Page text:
From UVA English professor David Vander Meulen, who teaches courses on bibliography and textual editing, Lemley learned about “book collecting as a scholarly imperative and an intellectual activity in its own right. My participation in David’s seminars on bibliographical subjects – along with his intelligence and generosity of spirit – underwrite my collecting,” he said.
“Book dealing is an ancient profession,” Lemley said, adding that he finds it intimidating and exciting at the same time. “It’s an amazing world. The collectors and dealers are characters in the best sense: they have a depth of learning, a certain style, and are all unique spirits.”
In 2013, he began working for – and still does occasionally – antiquarian book trader W.P. Watson, who is based in London. Lemley researches the provenance of manuscripts and rare books and works at rare book fairs in New York, London and California.
Lemley found the first book for his collection in New York City. Published in Palermo in 1743, it’s a historical account of the 1720 plague in Marseille, translated from French into Italian. Outbreaks of bubonic plague were common in port cities like Marseille and Palermo, he said.
One of his most recent acquisitions came from a trip to Sicily in 2015 to reconnect with some cousins. He found a bundle of manuscript pages in a Palermo flea market that included a priest’s handwritten sermon about Christmas. He thinks it’s from around 1825, but the pages have no date or name.
“Hauntingly, the text of the manuscript is unrecorded elsewhere,” Lemley wrote about it. “This document thus carries a scribal record of a voice that echoes still across two centuries or more.”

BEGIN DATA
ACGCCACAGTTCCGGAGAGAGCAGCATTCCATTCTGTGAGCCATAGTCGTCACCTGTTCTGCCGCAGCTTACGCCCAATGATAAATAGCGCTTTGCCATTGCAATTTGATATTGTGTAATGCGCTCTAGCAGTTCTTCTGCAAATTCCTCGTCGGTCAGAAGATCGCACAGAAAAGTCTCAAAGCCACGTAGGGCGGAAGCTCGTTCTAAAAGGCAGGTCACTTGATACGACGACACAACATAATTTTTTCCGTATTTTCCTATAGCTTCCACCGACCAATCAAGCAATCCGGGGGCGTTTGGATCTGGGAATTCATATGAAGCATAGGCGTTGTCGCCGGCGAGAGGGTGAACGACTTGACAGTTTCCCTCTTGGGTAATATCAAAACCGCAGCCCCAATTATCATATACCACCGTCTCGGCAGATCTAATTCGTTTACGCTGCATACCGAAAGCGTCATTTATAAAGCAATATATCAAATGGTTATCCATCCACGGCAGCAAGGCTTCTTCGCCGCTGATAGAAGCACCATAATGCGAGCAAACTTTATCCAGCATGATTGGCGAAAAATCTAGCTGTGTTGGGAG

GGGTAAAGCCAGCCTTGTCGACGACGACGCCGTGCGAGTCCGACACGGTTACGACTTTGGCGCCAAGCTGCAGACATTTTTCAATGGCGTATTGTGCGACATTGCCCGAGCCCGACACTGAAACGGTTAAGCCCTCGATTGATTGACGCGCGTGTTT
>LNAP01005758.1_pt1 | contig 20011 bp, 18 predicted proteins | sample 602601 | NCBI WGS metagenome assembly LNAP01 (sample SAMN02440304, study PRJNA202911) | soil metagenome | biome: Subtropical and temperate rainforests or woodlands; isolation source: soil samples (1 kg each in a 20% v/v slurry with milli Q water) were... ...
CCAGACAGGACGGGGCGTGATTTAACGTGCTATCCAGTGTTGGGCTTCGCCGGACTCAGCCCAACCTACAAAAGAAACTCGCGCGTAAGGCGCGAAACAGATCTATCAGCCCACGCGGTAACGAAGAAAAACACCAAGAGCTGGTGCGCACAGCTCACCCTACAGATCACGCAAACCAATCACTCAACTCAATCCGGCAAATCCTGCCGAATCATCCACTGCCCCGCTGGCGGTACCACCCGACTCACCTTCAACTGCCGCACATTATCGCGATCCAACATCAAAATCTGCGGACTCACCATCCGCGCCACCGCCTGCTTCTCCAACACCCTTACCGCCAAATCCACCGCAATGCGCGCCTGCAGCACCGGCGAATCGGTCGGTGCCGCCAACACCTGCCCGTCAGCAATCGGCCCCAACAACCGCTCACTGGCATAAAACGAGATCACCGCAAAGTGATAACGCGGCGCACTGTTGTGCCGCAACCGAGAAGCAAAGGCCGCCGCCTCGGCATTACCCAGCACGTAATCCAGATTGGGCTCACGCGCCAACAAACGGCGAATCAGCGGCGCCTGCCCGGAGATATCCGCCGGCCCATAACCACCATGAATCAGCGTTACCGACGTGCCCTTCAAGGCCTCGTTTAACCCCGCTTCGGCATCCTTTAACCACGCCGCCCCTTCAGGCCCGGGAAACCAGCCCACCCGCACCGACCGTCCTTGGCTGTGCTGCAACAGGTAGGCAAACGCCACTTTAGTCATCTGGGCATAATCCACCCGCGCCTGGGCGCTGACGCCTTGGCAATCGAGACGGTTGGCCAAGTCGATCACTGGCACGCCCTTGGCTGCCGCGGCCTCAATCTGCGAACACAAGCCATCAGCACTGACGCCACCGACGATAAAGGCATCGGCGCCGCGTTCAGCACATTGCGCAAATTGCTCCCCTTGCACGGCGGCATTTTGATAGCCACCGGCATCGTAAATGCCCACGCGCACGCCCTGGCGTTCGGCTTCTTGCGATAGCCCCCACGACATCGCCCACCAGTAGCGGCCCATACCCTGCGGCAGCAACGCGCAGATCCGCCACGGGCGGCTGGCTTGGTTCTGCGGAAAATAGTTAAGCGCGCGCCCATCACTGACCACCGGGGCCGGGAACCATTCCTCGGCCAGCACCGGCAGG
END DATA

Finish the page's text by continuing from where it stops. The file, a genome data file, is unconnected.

“Part of the collector’s impulse is to keep things from getting lost,” he said. A collection like his demonstrates both the fragility and durability of the past.
David Whitesell, a curator in UVA’s Albert and Shirley Small Special Collections Library, was one of three judges for the Bibliographical Society’s local contest. He said Lemley’s collection adds cultural knowledge that genealogy alone would not provide.
“Sam’s entry in particular impressed us for the originality of the collection’s focus, and for the added dimension it brings to the collection’s books and manuscripts,” he said, adding that this year’s contest was very competitive. “As Sam expressed it, the collection contains ‘material products of my ancestral culture’ that, through the physical evidence of how they were constructed and then used, illuminate his past in ways that his family’s extant documentary record cannot.”
Whitesell said the UVA judges, who included Barbara Heritage, associate director and curator of collections at the Rare Book School, housed in Alderman Library; and Frederick G. Ribble, a local scholar of English literature and book collector, noticed a new trend in student book collecting.
“For many students, their collecting is an activity in self-exploration, and their collections are a means of expressing their identity,” Whitesell said. “It’s interesting, and refreshing, to see the present cohort of college students expanding the traditional definitions of book and manuscript collecting in innovative ways.”